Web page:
On Martin Luther King Jr. Day, a new generation of leaders reflects on how far the country has come and what must be done before their dream is realized.
For Dallas dancer Daunte Borner, movement is expression. Freestyle dance served as his voice during the summer of 2020 on the streets of Dallas. He used dance to demand racial justice and keep names like George Floyd and Breonna Taylor at the forefront of the conversation.
“While I’m dancing, while I’m moving, I’m transferring that energy inside me really based off a lot of mental aspect so I can transfer that into the physical,” Borner said. “Their names are living through me. I have a responsibility now.”
It’s why he said the fight for equality isn’t over. It's why he joined the movement: dancing while others marched.
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“Police brutality, racism, it continues. It’s like a never-ending story. A terrible story,” he said. “There is still a lot of work to be done.”
Dallas activist Changa Higgins said MLK Day is a time to reflect on the work that must continue to make King’s dream a reality. He said the time is up for words without action.
“We are in the second wave of the Civil Rights Movement and policing and reimagining public safety is at the forefront of that movement,” Higgins said. “It’s time for us to have conversations nationally about qualified immunity, holding officers accountable, really reforming the criminal justice system.”
King’s daughter, Bernice King, often talks about her father’s legacy and how it was much more than his famous "I Have a Dream" speech. She said her father was adamant about eradicating racism, poverty and militarism.
“We talk about ‘I Have a Dream’ and all the lofty and the comfortable and the safe and the rosy messages that Dr. King had,” Higgins said. “But the critical messages that he had about America and the warnings that he had about America, we leave those out.”
The fight is nothing new for Dallas activist Lelani Russell. So, when the new movement picked up momentum this summer, adding her voice to the masses only made sense. At 27, she’s been protesting since the age of fourteen.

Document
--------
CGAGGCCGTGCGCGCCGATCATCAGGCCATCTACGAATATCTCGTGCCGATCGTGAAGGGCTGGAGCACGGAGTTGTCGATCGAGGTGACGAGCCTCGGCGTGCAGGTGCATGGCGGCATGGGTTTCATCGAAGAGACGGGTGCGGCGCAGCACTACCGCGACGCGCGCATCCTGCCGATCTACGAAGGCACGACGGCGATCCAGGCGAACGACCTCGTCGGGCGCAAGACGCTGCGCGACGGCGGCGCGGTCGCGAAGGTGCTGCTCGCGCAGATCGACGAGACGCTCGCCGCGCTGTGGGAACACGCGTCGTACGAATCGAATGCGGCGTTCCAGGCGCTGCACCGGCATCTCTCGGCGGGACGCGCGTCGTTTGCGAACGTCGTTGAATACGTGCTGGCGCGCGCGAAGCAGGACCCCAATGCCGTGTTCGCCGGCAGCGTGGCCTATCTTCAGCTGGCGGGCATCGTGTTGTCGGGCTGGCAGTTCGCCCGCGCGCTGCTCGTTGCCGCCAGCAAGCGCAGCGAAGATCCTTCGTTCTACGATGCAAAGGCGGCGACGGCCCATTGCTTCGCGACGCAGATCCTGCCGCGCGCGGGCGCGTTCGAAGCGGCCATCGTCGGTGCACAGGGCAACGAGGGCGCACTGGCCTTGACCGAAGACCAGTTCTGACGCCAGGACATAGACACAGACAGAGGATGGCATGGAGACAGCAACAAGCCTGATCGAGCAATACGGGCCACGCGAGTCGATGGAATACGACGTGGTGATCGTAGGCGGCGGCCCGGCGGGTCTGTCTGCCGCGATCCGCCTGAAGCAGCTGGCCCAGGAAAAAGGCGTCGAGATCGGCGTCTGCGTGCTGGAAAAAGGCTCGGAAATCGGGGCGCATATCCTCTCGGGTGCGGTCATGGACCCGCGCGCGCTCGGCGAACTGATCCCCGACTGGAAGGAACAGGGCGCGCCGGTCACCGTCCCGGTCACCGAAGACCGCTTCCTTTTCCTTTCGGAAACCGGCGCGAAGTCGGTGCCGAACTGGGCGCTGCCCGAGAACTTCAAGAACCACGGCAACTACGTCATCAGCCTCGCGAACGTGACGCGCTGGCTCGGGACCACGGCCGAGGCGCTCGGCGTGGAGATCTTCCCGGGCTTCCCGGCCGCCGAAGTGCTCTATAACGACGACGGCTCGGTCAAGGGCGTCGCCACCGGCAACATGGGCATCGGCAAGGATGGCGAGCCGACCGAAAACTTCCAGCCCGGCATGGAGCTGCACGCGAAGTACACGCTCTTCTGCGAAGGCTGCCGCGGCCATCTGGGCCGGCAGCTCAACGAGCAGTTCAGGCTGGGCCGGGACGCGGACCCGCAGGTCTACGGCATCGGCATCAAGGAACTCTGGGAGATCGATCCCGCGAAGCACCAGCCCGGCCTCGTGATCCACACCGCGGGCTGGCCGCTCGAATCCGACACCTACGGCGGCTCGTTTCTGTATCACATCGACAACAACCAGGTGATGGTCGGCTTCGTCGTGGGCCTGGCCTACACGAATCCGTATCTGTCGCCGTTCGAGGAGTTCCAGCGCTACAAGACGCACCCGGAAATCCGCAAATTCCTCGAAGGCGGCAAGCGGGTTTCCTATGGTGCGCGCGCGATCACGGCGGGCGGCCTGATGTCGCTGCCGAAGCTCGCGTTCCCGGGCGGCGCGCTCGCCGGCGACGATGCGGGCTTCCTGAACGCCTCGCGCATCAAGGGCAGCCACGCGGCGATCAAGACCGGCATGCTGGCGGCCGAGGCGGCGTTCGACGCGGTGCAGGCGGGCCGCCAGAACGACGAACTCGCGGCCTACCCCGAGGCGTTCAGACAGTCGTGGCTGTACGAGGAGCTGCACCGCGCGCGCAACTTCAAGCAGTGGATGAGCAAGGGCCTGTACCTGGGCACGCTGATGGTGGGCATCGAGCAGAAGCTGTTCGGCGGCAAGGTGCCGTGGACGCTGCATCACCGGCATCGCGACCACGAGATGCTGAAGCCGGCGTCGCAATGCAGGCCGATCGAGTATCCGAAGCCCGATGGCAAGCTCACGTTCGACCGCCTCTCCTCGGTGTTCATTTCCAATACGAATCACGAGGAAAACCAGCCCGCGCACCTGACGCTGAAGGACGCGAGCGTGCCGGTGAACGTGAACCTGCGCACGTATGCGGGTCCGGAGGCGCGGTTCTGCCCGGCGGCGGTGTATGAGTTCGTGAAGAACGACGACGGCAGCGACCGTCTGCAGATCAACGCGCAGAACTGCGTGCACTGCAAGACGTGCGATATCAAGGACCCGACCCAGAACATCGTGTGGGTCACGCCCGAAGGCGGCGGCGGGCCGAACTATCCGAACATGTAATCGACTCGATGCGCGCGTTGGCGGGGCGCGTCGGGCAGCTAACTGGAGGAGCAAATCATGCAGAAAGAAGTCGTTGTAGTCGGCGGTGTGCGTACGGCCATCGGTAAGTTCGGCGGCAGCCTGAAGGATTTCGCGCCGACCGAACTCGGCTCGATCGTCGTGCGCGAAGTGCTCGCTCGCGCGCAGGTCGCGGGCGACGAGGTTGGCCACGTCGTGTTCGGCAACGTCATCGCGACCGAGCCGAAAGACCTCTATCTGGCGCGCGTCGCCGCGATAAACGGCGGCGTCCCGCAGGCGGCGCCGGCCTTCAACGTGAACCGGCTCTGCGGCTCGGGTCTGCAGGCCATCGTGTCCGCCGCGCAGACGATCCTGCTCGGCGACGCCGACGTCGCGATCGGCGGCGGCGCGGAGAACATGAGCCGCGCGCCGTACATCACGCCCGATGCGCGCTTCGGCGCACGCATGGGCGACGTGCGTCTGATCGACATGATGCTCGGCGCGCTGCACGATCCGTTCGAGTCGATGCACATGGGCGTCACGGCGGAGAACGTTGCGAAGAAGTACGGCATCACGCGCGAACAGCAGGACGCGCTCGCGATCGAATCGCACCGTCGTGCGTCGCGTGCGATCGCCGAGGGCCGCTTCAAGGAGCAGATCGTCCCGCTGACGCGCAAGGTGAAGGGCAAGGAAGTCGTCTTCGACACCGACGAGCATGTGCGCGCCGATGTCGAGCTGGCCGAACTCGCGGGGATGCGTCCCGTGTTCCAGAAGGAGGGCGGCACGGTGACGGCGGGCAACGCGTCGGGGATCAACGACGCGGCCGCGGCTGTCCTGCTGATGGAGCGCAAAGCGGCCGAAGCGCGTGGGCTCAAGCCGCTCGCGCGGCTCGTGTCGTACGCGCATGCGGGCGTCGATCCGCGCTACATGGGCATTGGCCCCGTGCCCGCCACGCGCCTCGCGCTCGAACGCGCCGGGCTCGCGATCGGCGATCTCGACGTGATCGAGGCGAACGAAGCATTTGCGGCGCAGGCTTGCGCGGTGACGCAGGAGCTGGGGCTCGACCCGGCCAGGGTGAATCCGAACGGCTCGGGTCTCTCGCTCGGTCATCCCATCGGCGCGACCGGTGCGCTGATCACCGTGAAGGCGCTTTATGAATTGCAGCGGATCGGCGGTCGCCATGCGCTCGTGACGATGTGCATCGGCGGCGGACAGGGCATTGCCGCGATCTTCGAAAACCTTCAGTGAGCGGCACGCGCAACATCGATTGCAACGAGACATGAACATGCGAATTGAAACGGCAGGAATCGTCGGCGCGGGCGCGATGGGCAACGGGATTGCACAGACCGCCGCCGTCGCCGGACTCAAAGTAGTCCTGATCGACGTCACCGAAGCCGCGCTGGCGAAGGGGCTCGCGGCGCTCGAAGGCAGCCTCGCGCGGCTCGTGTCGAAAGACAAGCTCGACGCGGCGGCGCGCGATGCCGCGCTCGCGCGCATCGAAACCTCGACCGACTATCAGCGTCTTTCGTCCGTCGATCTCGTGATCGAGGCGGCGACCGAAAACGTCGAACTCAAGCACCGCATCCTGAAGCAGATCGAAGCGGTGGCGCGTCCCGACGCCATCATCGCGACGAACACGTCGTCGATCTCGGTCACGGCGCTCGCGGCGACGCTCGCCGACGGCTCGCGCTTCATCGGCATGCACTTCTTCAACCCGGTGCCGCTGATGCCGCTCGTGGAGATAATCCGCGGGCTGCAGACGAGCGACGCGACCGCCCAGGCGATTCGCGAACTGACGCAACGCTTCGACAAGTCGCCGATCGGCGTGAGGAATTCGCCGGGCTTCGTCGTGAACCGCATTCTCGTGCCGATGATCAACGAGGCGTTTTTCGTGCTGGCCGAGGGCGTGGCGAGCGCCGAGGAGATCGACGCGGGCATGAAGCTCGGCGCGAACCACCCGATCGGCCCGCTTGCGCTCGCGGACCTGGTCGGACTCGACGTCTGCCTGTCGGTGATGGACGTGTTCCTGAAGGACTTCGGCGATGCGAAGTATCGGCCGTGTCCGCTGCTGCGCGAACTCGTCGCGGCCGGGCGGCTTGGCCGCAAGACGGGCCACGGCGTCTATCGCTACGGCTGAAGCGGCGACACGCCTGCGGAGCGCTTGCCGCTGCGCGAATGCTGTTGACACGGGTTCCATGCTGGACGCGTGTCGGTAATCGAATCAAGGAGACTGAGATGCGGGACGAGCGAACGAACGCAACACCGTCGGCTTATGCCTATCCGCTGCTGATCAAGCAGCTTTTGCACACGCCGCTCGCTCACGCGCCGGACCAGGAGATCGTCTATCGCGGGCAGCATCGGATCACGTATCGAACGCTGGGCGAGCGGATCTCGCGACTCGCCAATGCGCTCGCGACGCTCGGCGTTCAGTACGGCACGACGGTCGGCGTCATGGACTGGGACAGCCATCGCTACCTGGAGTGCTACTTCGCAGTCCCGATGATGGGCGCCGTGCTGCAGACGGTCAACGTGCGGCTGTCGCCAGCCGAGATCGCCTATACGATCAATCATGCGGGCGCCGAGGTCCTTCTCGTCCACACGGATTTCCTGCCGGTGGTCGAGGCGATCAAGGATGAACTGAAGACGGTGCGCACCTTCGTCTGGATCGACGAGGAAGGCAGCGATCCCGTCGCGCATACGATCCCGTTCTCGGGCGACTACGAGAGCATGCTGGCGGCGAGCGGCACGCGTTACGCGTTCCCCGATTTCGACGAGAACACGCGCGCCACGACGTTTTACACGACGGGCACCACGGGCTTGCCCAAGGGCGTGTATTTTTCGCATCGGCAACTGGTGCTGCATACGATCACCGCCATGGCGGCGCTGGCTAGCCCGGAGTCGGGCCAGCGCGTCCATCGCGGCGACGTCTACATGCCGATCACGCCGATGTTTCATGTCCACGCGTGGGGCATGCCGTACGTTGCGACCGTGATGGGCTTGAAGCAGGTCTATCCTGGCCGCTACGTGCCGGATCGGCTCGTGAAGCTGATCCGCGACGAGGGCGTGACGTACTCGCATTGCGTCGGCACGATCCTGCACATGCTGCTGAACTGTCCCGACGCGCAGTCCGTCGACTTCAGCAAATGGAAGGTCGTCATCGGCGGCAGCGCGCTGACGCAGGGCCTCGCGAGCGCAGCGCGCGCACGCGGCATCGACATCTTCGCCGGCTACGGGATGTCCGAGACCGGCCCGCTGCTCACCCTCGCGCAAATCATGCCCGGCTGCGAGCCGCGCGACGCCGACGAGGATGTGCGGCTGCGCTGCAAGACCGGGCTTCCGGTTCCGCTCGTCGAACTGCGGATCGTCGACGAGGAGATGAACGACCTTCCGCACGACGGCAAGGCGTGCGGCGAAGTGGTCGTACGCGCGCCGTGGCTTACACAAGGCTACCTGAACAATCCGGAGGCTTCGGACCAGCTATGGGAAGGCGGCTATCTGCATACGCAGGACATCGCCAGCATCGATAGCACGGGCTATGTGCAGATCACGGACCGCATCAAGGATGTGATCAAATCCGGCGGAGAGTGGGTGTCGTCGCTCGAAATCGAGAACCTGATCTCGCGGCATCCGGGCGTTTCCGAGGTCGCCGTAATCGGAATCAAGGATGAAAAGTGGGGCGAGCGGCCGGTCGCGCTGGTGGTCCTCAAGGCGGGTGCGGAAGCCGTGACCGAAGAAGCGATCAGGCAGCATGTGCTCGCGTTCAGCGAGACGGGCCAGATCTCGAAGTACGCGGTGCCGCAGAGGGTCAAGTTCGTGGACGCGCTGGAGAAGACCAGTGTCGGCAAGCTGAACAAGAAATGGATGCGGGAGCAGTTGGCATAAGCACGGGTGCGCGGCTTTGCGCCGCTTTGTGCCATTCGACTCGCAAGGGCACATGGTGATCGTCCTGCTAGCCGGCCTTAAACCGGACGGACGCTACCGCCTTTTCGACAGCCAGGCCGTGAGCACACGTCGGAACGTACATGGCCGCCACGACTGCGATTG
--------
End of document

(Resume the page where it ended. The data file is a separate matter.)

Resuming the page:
“This is most definitely our Civil Rights Movement. It most certainly is. Because people got complacent,” she said. “People started to think because they took the signs down and we were all in the same schools, they started to think that things were better."
She joins Borner, Higgins and countless others, mostly Black women, who have picked up the torch to fight for justice and blaze trails that she hopes her young daughter won’t have to.
“I want people to understand that I’m not out here screaming and protesting because it’s fun,” Russell said. “I do it because it’s necessary. Because I want my daughter to have a chance; because I want there to be an understanding that I’m not going anywhere.”
Russell said marching is an effective component and form of protest because it causes people to reflect in ways they perhaps hadn’t been forced to. She said she marches and participates in protests because she’s worried about her daughter’s future.
“I don’t know what could possibly happen to her. So, while you’re comfortable, I can’t sleep at night,” Russell said. “So, I want you to be just as uncomfortable as I am.”
She joins Borner, Higgins and others who have picked up the torch to fight for justice in ways she hopes her daughter won’t have to. All of them, in their own way, have joined a new generation of freedom fighters still working on The Dream.